Sept. 22, 2014 07:13 PM

After failing to pass reform legislation aimed at the payday loan industry last year, Sen. Ben Nevers, D-Bogalusa, said he is considering bringing a bill again but is still on the fence.

 

After failing to pass reform legislation aimed at the payday loan industry last year, Sen. Ben Nevers, D-Bogalusa, said he is considering bringing a bill again but is still on the fence.

"I haven't decided yet," he said. "There's an audit advisory meeting I want to attend in October that should give me a better idea. I've been told there are strides being made in monitoring the industry. I'm trying to listen to all sides right now and figure out what is best."

Nevers doesn't sound eager to repeat the huge lobbying battle that was waged during the spring session. Yet he is still interested in learning more about the issues of repeat lenders, meaning those consumers who repeatedly take out payday loans, and what reporting requirements look like.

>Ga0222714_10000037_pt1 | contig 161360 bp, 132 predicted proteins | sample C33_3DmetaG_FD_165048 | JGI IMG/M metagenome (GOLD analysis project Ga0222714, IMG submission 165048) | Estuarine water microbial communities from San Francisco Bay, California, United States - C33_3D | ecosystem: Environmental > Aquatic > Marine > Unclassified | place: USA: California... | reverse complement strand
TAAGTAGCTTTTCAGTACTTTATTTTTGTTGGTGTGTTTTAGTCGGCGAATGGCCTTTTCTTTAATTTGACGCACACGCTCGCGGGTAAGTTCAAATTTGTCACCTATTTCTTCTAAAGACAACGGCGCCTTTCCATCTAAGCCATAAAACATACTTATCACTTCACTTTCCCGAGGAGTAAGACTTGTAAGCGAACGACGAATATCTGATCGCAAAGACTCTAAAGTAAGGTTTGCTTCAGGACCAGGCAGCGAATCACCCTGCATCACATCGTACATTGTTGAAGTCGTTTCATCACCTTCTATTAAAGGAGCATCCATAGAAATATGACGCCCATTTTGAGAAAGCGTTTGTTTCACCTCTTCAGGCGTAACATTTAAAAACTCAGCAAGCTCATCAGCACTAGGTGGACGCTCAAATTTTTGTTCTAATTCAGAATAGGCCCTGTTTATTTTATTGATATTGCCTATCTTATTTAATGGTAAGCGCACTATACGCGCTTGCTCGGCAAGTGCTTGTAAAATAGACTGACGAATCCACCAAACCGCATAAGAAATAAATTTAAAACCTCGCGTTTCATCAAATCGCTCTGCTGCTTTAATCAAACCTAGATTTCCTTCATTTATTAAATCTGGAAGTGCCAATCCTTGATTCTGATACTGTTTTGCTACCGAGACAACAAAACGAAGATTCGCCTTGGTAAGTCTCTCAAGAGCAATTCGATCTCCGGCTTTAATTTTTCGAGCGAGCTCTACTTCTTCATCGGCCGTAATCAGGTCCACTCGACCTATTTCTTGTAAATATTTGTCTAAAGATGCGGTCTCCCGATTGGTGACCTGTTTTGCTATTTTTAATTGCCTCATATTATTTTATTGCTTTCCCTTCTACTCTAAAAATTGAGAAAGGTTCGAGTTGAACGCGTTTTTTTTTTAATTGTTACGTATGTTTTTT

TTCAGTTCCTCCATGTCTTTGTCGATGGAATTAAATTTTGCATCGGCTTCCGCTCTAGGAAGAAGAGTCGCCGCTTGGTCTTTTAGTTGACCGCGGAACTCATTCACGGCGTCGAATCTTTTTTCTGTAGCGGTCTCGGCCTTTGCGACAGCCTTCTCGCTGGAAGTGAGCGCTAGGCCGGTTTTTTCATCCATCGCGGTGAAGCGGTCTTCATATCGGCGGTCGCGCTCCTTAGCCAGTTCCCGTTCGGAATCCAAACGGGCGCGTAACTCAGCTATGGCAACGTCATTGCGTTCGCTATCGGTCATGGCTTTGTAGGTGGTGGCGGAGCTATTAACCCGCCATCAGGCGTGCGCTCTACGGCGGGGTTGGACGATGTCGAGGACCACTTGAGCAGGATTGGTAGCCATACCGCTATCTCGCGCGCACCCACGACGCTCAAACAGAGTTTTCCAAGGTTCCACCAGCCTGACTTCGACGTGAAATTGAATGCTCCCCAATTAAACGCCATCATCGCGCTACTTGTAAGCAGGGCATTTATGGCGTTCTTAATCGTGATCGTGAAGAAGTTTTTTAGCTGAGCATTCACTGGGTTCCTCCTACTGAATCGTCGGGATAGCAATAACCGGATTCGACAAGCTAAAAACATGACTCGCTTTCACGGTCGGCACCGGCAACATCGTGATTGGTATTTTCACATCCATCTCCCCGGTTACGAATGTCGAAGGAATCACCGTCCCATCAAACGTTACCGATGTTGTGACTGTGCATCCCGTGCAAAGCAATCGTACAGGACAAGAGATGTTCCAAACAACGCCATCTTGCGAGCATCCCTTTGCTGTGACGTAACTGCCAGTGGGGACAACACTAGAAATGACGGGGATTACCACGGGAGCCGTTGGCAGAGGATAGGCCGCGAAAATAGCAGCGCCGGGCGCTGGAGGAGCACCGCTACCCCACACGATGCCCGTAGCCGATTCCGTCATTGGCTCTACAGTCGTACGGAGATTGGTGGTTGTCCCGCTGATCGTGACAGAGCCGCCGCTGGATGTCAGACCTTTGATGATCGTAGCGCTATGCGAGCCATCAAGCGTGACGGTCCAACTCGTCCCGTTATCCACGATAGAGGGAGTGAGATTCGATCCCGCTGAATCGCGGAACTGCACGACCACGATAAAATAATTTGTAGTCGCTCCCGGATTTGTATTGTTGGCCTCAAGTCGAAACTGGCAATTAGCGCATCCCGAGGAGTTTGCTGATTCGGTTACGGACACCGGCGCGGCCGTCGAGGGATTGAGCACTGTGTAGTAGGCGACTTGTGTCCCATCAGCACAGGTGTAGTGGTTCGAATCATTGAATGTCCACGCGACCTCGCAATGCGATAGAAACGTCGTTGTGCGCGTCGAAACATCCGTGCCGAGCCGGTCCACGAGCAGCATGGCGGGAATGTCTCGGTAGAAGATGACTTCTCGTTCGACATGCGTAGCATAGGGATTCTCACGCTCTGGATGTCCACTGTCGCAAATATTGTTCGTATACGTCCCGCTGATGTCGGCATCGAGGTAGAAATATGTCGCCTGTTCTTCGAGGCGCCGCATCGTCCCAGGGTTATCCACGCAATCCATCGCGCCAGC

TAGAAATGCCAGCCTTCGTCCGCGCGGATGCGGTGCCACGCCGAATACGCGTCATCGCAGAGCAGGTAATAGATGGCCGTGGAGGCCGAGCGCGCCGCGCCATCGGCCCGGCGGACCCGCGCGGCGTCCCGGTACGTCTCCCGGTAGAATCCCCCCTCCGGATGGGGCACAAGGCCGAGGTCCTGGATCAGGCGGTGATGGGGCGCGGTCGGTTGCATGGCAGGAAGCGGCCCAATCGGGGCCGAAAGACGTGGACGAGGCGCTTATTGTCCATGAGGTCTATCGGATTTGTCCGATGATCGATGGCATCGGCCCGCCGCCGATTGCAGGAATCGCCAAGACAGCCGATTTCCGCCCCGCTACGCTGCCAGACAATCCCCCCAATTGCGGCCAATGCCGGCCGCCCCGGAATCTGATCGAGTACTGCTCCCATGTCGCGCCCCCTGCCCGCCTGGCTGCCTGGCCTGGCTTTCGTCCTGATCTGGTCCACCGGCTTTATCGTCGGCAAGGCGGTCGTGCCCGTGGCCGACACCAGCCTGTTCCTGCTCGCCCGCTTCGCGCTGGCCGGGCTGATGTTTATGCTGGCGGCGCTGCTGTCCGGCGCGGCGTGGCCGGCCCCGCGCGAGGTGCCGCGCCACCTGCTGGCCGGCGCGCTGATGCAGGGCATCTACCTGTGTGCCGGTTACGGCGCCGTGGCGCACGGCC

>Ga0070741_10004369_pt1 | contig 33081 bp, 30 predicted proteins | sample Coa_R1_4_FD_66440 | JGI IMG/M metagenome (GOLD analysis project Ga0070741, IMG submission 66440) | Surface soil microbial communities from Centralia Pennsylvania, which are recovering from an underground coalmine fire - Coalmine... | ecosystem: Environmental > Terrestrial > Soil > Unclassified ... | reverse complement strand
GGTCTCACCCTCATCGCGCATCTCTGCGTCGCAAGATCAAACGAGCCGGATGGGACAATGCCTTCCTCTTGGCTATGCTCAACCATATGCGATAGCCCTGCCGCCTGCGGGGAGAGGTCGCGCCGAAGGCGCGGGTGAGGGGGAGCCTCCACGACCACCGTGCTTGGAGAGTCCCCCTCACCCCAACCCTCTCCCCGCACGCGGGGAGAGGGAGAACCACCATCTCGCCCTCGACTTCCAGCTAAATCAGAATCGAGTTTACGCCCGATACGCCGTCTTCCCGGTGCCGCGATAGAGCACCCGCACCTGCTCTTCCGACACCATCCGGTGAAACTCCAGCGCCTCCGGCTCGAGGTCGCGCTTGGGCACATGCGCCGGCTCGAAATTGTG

Right now, local-level governments, like the Baton Rouge Metropolitan Council, are taking turns looking into the industry, but there's no telling where that might all end up.

Meanwhile, the industry has formed a new trade group, the Louisiana Payday Loan Association. Lobbyist Danny Ford, a spokesman for the association, said members will be meeting soon to discuss a 2015 legislative agenda and to address potential regulations that may be handed down by the federal government.

"But it's too early to tell what kind of strategy we might have for next year," he said.

Ford pointed out that the industry supported HB 766 by Rep. Erich Ponti, R-Baton Rouge, during the most recent session to give the state the ability to regulate online lending; establish debt consolidation and extended payment plans; and to abolish delinquency fees.